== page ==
Oh man, that series was so much fun! I went in knowing that I wanted to write about women for Tor.com, and they specifically focus on SFF. I wrote the Hermione essay right after my Defense of Villainesses, and it felt so right to explore this character who I think often gets short shrift in the narrative of the book. I asked my editor how she would feel about me exploring some of the other women in the series, and she was totally on board. As I wrote the series, I started to understand some of what I think J.K. Rowling was trying to do with the female characters that she wrote. Many of them are fierce, courageous, and principled, and they have an enormous impact on the story. They fight for what’s right, and they fight against tyranny, and I think the movie depictions lose a lot, partly due to ~*Hollywood*~ and partly due to time constraints. For instance, I think that we lose out on Hermione’s awkward adolescence in the movies (largely because Emma Watson is just unrelentingly beautiful). Rowling makes a point of telling the reader over and over again that Hermione is not pretty, and furthermore, that she’s sometimes really bothered by that. I loved reading that, because so often we either get an ugly girl who is obsessed with becoming beautiful, or who doesn’t care about or notice her looks at all. Hermione, on the other hand, was written as a pretty well-fleshed-out adolescent girl who is unsatisfied with how she looks and occasionally makes attempts to change how she looks, but who isn’t constantly focused on her appearance.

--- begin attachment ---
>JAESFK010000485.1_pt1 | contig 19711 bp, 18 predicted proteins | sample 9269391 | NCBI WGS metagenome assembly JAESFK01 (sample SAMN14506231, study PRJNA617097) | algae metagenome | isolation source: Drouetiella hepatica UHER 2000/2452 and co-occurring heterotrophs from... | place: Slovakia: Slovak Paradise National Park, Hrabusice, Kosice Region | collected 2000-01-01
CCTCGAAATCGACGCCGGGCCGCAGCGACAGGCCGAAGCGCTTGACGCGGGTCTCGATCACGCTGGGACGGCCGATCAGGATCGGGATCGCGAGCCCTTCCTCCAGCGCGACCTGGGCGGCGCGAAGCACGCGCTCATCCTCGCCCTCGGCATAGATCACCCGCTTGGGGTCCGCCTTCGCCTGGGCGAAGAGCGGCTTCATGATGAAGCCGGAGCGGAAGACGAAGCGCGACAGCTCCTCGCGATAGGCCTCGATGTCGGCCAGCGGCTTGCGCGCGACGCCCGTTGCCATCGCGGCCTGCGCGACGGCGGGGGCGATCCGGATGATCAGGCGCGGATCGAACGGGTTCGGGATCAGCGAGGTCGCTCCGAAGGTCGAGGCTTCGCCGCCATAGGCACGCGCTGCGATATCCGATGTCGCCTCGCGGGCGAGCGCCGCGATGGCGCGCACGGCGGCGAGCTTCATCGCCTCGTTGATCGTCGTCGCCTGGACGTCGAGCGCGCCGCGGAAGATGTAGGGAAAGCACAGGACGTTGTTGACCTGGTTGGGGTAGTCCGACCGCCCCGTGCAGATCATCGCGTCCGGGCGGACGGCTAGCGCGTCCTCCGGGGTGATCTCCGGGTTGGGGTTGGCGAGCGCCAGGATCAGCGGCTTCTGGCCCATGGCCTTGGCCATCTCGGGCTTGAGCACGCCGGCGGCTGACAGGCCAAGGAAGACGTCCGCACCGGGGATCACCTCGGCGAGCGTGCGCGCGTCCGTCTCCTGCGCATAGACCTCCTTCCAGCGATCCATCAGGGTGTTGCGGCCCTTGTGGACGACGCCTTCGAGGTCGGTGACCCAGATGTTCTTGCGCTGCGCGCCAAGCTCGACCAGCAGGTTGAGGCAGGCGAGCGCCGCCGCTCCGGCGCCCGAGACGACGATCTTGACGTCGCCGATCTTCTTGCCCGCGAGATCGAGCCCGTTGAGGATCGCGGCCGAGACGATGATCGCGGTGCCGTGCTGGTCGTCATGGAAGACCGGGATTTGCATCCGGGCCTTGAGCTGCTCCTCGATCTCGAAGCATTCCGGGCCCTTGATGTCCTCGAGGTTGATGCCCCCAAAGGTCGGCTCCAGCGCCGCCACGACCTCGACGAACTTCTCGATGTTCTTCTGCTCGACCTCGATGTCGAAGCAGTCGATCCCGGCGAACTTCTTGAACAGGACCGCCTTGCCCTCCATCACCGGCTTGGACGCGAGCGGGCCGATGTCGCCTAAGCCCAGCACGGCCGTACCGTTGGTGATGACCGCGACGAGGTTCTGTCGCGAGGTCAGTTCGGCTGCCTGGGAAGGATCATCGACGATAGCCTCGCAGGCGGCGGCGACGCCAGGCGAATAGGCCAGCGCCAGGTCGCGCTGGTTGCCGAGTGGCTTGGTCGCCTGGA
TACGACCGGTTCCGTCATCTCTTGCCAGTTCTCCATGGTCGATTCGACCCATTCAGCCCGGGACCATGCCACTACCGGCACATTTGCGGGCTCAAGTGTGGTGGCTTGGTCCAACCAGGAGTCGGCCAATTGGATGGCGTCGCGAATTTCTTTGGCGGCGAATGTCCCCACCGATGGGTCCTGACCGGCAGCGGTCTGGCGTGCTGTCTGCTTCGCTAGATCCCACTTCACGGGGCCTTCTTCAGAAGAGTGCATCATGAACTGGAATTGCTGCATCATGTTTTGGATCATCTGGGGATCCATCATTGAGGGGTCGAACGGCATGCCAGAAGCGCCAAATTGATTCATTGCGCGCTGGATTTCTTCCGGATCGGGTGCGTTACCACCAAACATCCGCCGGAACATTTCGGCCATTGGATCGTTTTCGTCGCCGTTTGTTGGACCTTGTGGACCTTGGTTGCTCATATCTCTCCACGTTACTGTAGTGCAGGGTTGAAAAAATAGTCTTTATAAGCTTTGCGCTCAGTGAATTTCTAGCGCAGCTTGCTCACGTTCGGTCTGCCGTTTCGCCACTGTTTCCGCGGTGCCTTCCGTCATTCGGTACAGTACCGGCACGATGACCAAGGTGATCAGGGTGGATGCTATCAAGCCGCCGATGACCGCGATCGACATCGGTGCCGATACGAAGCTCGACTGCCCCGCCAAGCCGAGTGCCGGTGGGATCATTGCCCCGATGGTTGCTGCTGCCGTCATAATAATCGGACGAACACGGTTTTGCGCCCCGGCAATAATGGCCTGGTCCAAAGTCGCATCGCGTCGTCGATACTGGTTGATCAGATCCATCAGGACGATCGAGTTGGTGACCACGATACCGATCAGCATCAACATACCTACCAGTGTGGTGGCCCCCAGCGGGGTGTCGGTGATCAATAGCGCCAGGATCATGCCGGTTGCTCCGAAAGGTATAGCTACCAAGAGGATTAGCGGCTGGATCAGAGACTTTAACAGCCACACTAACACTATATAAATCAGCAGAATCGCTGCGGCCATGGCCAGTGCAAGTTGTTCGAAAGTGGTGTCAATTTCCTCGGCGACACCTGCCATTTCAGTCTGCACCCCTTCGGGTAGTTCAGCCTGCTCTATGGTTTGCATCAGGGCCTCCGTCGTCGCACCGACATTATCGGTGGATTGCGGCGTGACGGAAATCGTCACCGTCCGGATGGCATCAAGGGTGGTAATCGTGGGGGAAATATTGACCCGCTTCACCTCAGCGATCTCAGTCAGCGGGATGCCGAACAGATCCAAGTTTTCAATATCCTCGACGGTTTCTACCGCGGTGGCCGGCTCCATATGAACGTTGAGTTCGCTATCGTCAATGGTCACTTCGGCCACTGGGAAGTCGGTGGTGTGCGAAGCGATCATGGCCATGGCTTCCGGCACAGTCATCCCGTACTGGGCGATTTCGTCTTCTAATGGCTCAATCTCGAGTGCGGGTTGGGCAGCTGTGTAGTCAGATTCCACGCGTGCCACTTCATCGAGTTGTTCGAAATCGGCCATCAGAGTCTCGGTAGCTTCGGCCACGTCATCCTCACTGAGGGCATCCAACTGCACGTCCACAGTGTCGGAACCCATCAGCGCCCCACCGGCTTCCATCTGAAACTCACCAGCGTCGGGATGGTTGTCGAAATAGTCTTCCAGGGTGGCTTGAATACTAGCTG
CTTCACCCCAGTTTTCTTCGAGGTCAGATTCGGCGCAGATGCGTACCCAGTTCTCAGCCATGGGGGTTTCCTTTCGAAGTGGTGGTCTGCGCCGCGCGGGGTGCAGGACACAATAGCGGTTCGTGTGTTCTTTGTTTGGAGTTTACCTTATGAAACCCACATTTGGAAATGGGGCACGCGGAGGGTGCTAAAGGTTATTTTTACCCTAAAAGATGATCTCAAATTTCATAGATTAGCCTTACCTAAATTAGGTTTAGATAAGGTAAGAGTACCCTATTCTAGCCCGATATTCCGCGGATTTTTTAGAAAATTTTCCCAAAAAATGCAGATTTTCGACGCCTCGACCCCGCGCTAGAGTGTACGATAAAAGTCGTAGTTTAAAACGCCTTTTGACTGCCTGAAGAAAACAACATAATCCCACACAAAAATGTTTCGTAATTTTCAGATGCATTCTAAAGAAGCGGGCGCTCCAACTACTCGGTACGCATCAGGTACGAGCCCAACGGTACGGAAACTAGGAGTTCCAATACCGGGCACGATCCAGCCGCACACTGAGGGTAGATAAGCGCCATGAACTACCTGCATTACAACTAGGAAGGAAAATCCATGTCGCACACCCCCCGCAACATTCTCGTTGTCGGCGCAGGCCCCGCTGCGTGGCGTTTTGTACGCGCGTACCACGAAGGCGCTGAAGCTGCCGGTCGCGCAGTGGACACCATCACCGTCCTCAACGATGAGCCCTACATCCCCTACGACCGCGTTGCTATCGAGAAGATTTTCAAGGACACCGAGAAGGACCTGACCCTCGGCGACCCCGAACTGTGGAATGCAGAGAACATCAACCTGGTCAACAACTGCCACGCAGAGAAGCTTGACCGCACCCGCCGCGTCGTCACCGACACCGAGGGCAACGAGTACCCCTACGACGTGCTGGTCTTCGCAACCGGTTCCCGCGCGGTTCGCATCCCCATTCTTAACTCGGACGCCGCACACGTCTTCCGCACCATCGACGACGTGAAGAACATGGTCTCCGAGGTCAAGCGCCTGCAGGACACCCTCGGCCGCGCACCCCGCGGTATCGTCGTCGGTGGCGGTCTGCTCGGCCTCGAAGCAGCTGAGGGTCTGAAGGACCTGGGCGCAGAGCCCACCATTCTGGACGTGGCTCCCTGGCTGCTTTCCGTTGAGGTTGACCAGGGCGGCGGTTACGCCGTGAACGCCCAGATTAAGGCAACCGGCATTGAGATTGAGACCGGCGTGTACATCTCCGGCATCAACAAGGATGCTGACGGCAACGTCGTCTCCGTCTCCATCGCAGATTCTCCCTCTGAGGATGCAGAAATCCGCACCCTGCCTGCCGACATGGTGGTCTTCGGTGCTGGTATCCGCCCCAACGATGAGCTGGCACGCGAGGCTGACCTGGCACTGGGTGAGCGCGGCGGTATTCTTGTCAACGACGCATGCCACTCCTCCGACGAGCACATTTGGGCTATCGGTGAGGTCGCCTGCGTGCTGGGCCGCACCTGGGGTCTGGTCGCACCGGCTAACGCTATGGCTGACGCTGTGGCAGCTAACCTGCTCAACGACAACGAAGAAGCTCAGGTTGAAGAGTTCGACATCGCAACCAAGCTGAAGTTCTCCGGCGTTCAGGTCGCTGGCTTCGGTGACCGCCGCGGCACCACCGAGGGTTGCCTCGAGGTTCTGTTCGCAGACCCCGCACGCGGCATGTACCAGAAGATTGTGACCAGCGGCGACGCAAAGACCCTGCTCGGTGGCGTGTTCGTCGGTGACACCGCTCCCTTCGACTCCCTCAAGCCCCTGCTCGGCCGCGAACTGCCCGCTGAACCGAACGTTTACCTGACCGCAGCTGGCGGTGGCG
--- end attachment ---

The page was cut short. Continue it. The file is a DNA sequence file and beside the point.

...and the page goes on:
Conversely, I think the movies did a much better job with Umbridge than the books did. Rowling has a lot of problematic narratives, and the fatphobic lens through which she wrote Umbridge is one of them. I think the films handled her characterization better than the books did, by making her evil unconnected to any physical characteristic, and by eliding the focus that Rowling placed on her body composition as a sign of her villainy.

Now that River of Teeth is out in the world, what’s next for you? Is there anything in particular you want folks to know about that you have upcoming or that you’re working on?

Right now I’m working on the sequel to River of Teeth, which is called Taste of Marrow. I can’t tell you much about it without spoiling the first book, but I can tell you this: there’s a kidnapping, some blood, a lot of fighting, several great outfits, and a lot of kissing. You won’t want to miss it.
Other stuff I’m working on: an unrelated novel which is not about hippos at all. Also, keep an eye on Tor.com for my upcoming essay series on iconic costumes of SFF!

Both of those sound fantastic. I can’t wait to read them. Thanks so much for stopping by!

Thank you so much for having me!

Leave a Comment

Filed under Author Interview

Politics, Fungi, and Magic (aka Spring Book Love 2017)